Spanning across approximately 250 hectares of land, the Lake Mokoan Solar Farm will be located about 8km north-east of the Benalla township.

With a proposed capacity of up to 115 megawatts, the solar farm is expected to generate enough clean energy to supply 41,000 homes with electricity. This will assist Australia in minimising carbon emissions by 242,000 tonnes per year.

The project is currently under development and is envisaged to commence construction in 2020 and be fully operational in late 2021.

Proposed Capacity
115 MWac

Households Powered
41,000

CO2 Avoided
242,000 t/Year

Investment
$170 million

Expected Operation in
Late 2021

Operation Life
30 years

HOW WILL THE PROJECT OPERATE?

The Lake Mokoan Solar Farm will be made up of solar panels that are not dissimilar from those found in your average home. These panels, however, will be fastened to single-axis structures that will move from East to West as the day goes on, tracking the suns position throughout the day. This guarantees the highest level of efficiency possible from the panels.

For compatibility with our electrical grid, electricity generated from the solar panels will be transferred to inverters, converting Direct Current (DC) to Alternating Current (AC). Its next phase is to go through transformers where its voltage is stepped up to meet the electricity network requirements. After that, the energy is ready to be fed into the grid as well as the National Electricity Market (NEM) – the current supporter of 80% of Australia’s electricity and one of the largest electrical networks in the world.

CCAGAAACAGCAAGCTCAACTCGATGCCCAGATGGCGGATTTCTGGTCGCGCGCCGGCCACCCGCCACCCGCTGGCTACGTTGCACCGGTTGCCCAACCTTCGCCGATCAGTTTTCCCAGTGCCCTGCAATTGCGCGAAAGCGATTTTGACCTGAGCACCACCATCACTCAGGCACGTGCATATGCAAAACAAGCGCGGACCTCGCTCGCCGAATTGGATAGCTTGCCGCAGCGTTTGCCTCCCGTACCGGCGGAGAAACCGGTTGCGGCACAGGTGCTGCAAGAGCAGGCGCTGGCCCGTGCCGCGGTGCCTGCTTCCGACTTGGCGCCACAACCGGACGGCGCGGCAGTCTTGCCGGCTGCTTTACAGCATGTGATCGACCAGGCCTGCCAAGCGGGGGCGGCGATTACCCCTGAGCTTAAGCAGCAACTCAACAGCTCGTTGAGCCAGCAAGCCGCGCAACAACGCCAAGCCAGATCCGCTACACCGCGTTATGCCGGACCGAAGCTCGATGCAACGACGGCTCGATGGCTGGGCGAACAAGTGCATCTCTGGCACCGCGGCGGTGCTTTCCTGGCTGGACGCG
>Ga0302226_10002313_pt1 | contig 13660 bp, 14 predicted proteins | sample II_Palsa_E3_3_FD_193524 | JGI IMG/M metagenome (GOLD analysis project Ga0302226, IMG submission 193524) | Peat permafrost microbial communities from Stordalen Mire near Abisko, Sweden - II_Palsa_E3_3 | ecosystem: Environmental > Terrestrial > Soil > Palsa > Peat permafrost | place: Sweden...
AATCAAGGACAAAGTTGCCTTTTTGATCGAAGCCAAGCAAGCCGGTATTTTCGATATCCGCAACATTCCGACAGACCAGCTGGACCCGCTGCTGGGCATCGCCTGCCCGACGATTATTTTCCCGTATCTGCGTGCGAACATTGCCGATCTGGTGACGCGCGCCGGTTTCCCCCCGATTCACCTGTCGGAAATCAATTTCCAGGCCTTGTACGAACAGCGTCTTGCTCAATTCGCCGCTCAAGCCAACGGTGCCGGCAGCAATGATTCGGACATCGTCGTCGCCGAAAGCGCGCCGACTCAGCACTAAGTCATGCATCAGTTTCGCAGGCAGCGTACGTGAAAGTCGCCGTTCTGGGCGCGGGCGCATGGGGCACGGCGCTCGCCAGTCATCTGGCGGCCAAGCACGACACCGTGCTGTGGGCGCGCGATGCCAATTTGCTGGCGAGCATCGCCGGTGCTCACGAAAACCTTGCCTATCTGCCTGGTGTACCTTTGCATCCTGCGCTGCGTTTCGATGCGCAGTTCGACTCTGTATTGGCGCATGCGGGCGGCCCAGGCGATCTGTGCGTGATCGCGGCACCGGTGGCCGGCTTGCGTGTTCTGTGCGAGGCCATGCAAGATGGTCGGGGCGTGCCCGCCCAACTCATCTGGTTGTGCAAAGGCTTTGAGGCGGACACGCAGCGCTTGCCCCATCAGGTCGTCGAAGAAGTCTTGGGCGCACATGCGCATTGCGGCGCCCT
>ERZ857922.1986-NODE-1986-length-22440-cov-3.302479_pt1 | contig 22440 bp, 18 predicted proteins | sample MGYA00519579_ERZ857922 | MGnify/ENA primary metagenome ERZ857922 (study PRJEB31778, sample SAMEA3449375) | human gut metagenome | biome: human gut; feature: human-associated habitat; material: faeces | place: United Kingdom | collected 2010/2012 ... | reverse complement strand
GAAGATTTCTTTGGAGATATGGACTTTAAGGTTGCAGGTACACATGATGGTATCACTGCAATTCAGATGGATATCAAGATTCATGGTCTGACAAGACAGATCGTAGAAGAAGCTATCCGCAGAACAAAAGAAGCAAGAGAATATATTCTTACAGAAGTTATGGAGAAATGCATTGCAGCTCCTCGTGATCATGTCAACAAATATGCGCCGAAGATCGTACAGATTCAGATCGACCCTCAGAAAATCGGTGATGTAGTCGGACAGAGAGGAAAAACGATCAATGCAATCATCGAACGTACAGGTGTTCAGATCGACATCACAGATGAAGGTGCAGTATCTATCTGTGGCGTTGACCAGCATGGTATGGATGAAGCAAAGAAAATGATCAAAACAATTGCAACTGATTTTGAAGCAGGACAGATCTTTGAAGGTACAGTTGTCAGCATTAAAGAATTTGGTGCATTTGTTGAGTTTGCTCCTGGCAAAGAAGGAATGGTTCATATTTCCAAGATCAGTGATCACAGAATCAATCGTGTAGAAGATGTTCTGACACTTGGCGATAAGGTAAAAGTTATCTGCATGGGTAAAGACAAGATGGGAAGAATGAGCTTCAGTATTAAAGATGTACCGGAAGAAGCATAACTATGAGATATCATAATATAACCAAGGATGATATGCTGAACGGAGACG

Our Approach

The addition of this new solar farm will bring empowerment and economic growth to the local community. Our continual dialogue with the local residents, community organisations, council and authorities ensures that all opinions and ideas are heard and considered by the project. We appreciate the feedback from the local community and strive to work in conjunction with them to further relations.

Furthermore, we have undergone a variety of in-depth environmental assessments and engineering studies to pinpoint any potential hazards to the environment and provide proper mitigation measures before moving forward. These include, but are not limited to:

  • Ensuring the development will benefit the municipality in the long term, and not hinder it in anyway:
    • Glint and glare impact;
    • Traffic conditions;
    • The visual impact on the landscape;
    • Management of cultural and heritage sites;
  • Protecting the local ecology (both flora and fauna) by managing environmental risks;
  • Surface water evaluations to ensure the integrity of the existing watercourse;
  • Visual landscaping and using vegetation as natural screening from the surrounding area.